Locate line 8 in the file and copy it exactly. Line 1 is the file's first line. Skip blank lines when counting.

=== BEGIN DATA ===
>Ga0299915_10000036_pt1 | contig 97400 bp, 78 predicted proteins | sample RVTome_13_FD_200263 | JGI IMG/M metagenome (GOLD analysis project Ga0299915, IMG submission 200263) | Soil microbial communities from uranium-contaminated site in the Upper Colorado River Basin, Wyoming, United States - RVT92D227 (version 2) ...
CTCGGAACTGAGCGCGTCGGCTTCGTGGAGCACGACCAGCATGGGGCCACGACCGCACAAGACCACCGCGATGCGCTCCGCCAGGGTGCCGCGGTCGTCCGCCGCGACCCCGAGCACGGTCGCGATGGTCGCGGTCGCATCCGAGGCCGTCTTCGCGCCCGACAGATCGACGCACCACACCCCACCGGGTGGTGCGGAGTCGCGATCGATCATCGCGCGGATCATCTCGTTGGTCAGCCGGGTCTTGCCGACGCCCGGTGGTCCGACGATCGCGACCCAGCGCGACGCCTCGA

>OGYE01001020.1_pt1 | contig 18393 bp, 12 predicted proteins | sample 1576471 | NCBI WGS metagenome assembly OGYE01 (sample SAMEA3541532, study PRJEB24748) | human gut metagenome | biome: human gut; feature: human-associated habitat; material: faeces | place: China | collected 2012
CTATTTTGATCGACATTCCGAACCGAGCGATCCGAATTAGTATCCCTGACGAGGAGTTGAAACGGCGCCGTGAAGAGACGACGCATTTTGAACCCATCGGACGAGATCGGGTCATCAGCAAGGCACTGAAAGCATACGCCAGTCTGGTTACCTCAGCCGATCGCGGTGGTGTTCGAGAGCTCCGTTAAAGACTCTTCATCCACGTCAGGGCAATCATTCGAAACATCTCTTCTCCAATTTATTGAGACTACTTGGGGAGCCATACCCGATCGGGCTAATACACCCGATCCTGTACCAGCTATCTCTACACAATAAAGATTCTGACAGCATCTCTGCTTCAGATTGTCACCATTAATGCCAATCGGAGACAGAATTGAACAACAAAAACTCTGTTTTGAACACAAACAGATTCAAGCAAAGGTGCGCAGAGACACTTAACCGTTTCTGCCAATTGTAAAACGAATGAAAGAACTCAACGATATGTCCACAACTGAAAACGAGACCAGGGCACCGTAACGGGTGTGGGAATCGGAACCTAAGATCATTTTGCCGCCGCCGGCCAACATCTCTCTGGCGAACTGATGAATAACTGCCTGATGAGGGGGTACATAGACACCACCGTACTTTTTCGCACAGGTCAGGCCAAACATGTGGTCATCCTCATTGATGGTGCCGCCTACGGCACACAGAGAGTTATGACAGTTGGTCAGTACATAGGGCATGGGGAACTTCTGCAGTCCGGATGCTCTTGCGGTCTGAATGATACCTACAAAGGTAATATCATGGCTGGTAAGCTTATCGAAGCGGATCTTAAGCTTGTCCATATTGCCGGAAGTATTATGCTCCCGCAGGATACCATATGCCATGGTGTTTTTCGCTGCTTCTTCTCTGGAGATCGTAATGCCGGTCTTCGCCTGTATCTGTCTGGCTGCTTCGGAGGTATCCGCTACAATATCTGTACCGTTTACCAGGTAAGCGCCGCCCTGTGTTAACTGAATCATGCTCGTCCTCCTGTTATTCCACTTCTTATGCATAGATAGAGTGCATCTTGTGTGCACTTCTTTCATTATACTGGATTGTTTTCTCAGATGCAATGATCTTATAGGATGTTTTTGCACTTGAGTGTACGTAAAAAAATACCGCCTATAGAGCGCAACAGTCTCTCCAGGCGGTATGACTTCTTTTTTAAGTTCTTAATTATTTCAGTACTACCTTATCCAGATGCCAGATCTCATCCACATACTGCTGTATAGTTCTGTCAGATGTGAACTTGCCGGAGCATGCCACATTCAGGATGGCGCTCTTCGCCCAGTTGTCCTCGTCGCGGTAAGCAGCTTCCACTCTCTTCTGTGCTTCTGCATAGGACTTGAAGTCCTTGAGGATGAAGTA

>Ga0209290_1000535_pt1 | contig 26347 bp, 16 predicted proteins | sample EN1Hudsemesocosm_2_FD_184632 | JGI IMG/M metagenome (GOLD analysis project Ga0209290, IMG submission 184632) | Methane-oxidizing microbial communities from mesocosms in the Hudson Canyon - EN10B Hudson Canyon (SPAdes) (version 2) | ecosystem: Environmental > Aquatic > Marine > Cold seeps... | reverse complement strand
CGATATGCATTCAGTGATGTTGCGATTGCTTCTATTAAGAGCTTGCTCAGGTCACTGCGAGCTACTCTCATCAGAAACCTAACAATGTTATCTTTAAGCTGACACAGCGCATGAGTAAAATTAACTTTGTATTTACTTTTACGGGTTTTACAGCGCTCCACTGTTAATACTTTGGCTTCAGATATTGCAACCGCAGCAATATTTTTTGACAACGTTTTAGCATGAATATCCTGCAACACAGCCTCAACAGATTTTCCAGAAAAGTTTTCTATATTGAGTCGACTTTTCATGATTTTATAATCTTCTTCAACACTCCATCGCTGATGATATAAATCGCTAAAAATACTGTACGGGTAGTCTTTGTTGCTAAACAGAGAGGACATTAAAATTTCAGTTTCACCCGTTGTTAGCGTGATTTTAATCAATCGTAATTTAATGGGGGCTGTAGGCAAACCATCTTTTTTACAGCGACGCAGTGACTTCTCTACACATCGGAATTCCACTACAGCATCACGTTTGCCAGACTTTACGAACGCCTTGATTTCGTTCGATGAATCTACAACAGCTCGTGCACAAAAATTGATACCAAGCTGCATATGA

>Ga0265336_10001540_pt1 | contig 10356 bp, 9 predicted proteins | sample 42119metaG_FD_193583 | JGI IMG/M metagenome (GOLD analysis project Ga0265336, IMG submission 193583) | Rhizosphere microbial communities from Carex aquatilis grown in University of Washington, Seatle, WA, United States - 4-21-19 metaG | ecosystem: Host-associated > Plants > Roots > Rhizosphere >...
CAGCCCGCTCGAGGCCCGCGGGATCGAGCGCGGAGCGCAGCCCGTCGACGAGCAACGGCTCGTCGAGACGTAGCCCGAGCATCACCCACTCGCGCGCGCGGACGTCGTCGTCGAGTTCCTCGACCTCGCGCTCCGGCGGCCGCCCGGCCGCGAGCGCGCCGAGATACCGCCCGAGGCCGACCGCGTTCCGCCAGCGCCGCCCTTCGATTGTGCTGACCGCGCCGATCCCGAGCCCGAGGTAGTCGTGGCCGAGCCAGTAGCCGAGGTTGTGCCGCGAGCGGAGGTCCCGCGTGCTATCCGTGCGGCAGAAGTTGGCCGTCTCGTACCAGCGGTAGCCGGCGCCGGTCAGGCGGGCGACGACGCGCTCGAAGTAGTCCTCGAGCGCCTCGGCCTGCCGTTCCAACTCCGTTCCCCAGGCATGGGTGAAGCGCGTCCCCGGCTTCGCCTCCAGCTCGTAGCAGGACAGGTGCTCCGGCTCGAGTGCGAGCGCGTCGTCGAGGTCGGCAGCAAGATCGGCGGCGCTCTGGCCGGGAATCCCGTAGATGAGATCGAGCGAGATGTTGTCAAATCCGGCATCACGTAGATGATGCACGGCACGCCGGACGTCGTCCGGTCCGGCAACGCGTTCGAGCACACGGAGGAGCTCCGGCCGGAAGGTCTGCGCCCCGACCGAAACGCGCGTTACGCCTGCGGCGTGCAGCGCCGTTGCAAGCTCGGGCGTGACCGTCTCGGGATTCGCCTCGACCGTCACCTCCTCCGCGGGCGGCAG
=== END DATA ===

CAGCCCGCTCGAGGCCCGCGGGATCGAGCGCGGAGCGCAGCCCGTCGACGAGCAACGGCTCGTCGAGACGTAGCCCGAGCATCACCCACTCGCGCGCGCGGACGTCGTCGTCGAGTTCCTCGACCTCGCGCTCCGGCGGCCGCCCGGCCGCGAGCGCGCCGAGATACCGCCCGAGGCCGACCGCGTTCCGCCAGCGCCGCCCTTCGATTGTGCTGACCGCGCCGATCCCGAGCCCGAGGTAGTCGTGGCCGAGCCAGTAGCCGAGGTTGTGCCGCGAGCGGAGGTCCCGCGTGCTATCCGTGCGGCAGAAGTTGGCCGTCTCGTACCAGCGGTAGCCGGCGCCGGTCAGGCGGGCGACGACGCGCTCGAAGTAGTCCTCGAGCGCCTCGGCCTGCCGTTCCAACTCCGTTCCCCAGGCATGGGTGAAGCGCGTCCCCGGCTTCGCCTCCAGCTCGTAGCAGGACAGGTGCTCCGGCTCGAGTGCGAGCGCGTCGTCGAGGTCGGCAGCAAGATCGGCGGCGCTCTGGCCGGGAATCCCGTAGATGAGATCGAGCGAGATGTTGTCAAATCCGGCATCACGTAGATGATGCACGGCACGCCGGACGTCGTCCGGTCCGGCAACGCGTTCGAGCACACGGAGGAGCTCCGGCCGGAAGGTCTGCGCCCCGACCGAAACGCGCGTTACGCCTGCGGCGTGCAGCGCCGTTGCAAGCTCGGGCGTGACCGTCTCGGGATTCGCCTCGACCGTCACCTCCTCCGCGGGCGGCAG